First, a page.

What's the buzz...

What's the buzz...

High-fibre diet cuts heart disease risk

The study from Northwestern University Feinberg School of Medicine found adults between 20 and 59 years old with the highest fibre intake had a significantly lower estimated lifetime risk for cardiovascular disease compared to those with the lowest fibre intake.

Hongyan Ning, lead author, examined data from the National Health and Nutrition Examination Survey, a nationally representative sample of about 11,000 adults.
Ning considered diet, blood pressure, total cholesterol, smoking status and history of diabetes in survey participants and then used a formula to predict lifetime risk for cardiovascular disease. “The results are pretty amazing. Younger (20 to 39 years) and middle-aged (40 to 59 years) adults with the highest fibre intake, compared to those with the lowest fibre intake, showed a statistically significant lower lifetime risk for cardiovascular disease.”

TM improves math and English scores

A new study has shown that the Transcendental meditation (TM) technique may be an effective approach to improve math and English academic achievement in low-performing students.

The study was conducted at a California public middle school with 189 students who were below proficiency level in English and math. Change in academic achievement was evaluated using the California Standards Tests (CST).

Students who practiced TM showed significant increases in math and English scale scores and performance level scores over a one-year period. Forty-one per cent of the meditating students showed a gain of at least one performance level in math compared to 15 per cent of the non-meditating controls.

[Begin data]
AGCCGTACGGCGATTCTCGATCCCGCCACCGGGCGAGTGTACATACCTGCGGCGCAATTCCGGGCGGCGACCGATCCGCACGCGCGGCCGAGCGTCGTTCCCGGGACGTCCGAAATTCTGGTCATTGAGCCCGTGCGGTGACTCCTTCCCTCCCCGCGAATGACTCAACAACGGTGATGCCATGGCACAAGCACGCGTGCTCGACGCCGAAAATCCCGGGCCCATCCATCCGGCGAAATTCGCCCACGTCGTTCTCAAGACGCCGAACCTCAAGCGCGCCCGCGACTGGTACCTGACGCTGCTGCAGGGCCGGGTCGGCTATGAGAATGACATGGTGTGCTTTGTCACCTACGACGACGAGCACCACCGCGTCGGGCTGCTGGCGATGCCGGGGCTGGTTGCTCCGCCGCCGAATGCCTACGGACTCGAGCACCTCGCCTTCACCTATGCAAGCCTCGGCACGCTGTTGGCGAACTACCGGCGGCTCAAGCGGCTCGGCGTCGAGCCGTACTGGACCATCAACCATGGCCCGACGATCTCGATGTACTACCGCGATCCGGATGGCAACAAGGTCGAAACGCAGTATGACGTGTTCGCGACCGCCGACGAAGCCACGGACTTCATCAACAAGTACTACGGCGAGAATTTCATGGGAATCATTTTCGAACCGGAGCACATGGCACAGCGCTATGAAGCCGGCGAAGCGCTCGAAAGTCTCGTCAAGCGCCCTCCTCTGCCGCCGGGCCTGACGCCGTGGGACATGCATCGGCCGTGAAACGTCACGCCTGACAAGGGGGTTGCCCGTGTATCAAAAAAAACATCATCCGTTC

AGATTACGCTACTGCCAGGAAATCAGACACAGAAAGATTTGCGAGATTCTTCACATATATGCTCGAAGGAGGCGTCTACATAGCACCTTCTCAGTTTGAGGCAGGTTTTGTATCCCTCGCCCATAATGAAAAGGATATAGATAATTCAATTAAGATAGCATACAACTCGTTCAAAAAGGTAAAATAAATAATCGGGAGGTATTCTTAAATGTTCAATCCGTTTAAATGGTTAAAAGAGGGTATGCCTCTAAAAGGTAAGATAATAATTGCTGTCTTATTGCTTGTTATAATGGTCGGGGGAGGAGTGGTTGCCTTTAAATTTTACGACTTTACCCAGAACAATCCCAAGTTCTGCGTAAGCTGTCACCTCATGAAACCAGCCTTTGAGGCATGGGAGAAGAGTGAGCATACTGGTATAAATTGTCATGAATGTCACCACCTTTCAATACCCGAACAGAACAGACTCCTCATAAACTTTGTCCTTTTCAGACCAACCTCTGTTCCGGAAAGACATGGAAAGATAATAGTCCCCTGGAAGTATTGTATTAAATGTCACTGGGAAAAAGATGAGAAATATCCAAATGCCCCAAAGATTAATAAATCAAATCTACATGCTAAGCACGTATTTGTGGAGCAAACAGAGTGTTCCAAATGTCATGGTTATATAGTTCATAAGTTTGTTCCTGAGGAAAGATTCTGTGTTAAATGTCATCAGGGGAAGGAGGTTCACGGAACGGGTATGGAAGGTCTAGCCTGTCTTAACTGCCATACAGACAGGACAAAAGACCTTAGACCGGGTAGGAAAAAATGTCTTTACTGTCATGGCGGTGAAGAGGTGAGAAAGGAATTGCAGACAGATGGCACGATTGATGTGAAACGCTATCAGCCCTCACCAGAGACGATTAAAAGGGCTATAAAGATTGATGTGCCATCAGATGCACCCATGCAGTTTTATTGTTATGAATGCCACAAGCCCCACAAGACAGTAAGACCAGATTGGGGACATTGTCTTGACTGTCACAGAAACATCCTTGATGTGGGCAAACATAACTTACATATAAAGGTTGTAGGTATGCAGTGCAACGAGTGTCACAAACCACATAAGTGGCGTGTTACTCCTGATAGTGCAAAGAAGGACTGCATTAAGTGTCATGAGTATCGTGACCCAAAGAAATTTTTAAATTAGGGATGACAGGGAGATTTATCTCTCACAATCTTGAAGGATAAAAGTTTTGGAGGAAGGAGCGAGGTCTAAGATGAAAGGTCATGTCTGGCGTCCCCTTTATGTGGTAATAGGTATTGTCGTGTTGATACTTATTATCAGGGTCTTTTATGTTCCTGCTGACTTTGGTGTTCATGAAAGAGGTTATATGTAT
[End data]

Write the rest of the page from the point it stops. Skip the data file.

Among the students with the lowest levels of academic performance, ‘below basic’ and ‘far below basic’, the meditating students showed a significant improvement in overall academic achievement compared to controls, which showed a slight gain.

New discovery holds promise for liver cancer treatment

Researchers have discovered a novel mechanism in gene regulation that contributes to the development of a form of liver cancer called hepatocellular carcinoma (HCC).
Devanand Sarkar, Virginia Commonwealth University, has identified a promising new target for therapeutic intervention.

He describes for the first time how RNA-induced silencing complex (RISC) contributes to the development of liver cancer. RISC is an important factor in post-transcriptional gene regulation, which occurs between transcription (where DNA is converted to RNA) and translation (where RNA is converted to protein). Sarkar identified the proteins AEG-1 and SND1 as factors that increase RISC activity and lead to the development of liver cancer.